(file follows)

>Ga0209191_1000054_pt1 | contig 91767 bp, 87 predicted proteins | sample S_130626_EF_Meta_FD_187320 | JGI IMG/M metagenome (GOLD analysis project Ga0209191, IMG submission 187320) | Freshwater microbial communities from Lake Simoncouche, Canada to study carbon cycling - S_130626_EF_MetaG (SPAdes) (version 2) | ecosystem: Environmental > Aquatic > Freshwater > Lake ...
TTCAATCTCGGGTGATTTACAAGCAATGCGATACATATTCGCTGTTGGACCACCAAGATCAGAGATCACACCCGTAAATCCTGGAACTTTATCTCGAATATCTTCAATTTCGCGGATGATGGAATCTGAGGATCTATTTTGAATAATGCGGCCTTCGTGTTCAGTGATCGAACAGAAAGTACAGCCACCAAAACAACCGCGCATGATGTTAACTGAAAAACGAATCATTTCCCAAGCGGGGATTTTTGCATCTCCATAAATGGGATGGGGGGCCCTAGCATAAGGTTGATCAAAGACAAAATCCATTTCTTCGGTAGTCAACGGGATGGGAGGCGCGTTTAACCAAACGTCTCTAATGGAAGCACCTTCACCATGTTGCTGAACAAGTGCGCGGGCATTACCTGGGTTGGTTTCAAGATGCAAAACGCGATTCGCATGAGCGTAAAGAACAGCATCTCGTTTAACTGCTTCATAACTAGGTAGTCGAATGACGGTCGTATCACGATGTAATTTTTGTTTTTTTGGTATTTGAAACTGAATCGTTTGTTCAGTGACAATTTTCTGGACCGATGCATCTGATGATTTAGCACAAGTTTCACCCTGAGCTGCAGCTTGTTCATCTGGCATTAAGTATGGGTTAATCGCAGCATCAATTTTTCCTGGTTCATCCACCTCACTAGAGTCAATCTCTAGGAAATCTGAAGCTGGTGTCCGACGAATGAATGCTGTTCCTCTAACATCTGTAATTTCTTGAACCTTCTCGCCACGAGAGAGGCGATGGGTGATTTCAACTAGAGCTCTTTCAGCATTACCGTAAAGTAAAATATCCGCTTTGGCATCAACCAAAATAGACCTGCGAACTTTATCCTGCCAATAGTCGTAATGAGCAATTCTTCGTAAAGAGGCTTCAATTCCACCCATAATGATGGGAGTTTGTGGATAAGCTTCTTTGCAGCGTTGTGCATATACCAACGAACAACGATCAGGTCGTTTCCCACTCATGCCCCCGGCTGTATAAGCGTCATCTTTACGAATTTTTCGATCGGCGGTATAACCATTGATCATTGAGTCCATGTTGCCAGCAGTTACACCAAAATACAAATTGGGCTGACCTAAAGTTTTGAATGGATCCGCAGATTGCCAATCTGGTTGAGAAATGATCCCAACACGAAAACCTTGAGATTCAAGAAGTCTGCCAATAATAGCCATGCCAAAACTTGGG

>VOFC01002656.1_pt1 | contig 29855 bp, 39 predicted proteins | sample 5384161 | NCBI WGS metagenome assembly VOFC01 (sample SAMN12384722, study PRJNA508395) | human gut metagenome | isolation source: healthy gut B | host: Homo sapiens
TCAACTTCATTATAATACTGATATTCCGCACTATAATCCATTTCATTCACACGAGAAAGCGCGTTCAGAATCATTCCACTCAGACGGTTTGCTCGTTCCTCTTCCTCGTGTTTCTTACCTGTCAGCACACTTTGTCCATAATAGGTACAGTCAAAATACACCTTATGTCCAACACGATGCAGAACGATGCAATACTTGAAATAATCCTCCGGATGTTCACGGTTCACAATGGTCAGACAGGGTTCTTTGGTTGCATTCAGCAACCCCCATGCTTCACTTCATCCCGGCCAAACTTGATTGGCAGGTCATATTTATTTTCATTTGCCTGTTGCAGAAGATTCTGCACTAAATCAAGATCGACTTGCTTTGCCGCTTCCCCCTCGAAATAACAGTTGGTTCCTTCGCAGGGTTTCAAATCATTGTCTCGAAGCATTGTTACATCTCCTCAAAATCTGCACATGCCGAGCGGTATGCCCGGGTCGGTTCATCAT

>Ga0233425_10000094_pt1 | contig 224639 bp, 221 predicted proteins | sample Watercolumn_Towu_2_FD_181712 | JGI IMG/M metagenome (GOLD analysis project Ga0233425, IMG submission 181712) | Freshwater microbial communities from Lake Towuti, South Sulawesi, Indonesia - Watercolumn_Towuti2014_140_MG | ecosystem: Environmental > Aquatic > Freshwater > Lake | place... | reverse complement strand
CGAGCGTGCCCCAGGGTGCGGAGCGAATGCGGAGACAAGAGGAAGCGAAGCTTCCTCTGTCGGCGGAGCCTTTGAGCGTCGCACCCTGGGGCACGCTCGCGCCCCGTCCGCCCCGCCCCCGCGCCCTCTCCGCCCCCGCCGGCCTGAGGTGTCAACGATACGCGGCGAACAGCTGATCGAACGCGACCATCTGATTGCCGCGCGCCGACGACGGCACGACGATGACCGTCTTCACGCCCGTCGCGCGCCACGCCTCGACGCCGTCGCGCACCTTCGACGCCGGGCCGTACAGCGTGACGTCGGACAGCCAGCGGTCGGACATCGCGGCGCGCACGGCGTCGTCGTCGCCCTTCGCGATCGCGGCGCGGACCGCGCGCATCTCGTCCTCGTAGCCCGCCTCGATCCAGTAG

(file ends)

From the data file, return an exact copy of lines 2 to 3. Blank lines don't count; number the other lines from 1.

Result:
TTCAATCTCGGGTGATTTACAAGCAATGCGATACATATTCGCTGTTGGACCACCAAGATCAGAGATCACACCCGTAAATCCTGGAACTTTATCTCGAATATCTTCAATTTCGCGGATGATGGAATCTGAGGATCTATTTTGAATAATGCGGCCTTCGTGTTCAGTGATCGAACAGAAAGTACAGCCACCAAAACAACCGCGCATGATGTTAACTGAAAAACGAATCATTTCCCAAGCGGGGATTTTTGCATCTCCATAAATGGGATGGGGGGCCCTAGCATAAGGTTGATCAAAGACAAAATCCATTTCTTCGGTAGTCAACGGGATGGGAGGCGCGTTTAACCAAACGTCTCTAATGGAAGCACCTTCACCATGTTGCTGAACAAGTGCGCGGGCATTACCTGGGTTGGTTTCAAGATGCAAAACGCGATTCGCATGAGCGTAAAGAACAGCATCTCGTTTAACTGCTTCATAACTAGGTAGTCGAATGACGGTCGTATCACGATGTAATTTTTGTTTTTTTGGTATTTGAAACTGAATCGTTTGTTCAGTGACAATTTTCTGGACCGATGCATCTGATGATTTAGCACAAGTTTCACCCTGAGCTGCAGCTTGTTCATCTGGCATTAAGTATGGGTTAATCGCAGCATCAATTTTTCCTGGTTCATCCACCTCACTAGAGTCAATCTCTAGGAAATCTGAAGCTGGTGTCCGACGAATGAATGCTGTTCCTCTAACATCTGTAATTTCTTGAACCTTCTCGCCACGAGAGAGGCGATGGGTGATTTCAACTAGAGCTCTTTCAGCATTACCGTAAAGTAAAATATCCGCTTTGGCATCAACCAAAATAGACCTGCGAACTTTATCCTGCCAATAGTCGTAATGAGCAATTCTTCGTAAAGAGGCTTCAATTCCACCCATAATGATGGGAGTTTGTGGATAAGCTTCTTTGCAGCGTTGTGCATATACCAACGAACAACGATCAGGTCGTTTCCCACTCATGCCCCCGGCTGTATAAGCGTCATCTTTACGAATTTTTCGATCGGCGGTATAACCATTGATCATTGAGTCCATGTTGCCAGCAGTTACACCAAAATACAAATTGGGCTGACCTAAAGTTTTGAATGGATCCGCAGATTGCCAATCTGGTTGAGAAATGATCCCAACACGAAAACCTTGAGATTCAAGAAGTCTGCCAATAATAGCCATGCCAAAACTTGGG

>VOFC01002656.1_pt1 | contig 29855 bp, 39 predicted proteins | sample 5384161 | NCBI WGS metagenome assembly VOFC01 (sample SAMN12384722, study PRJNA508395) | human gut metagenome | isolation source: healthy gut B | host: Homo sapiens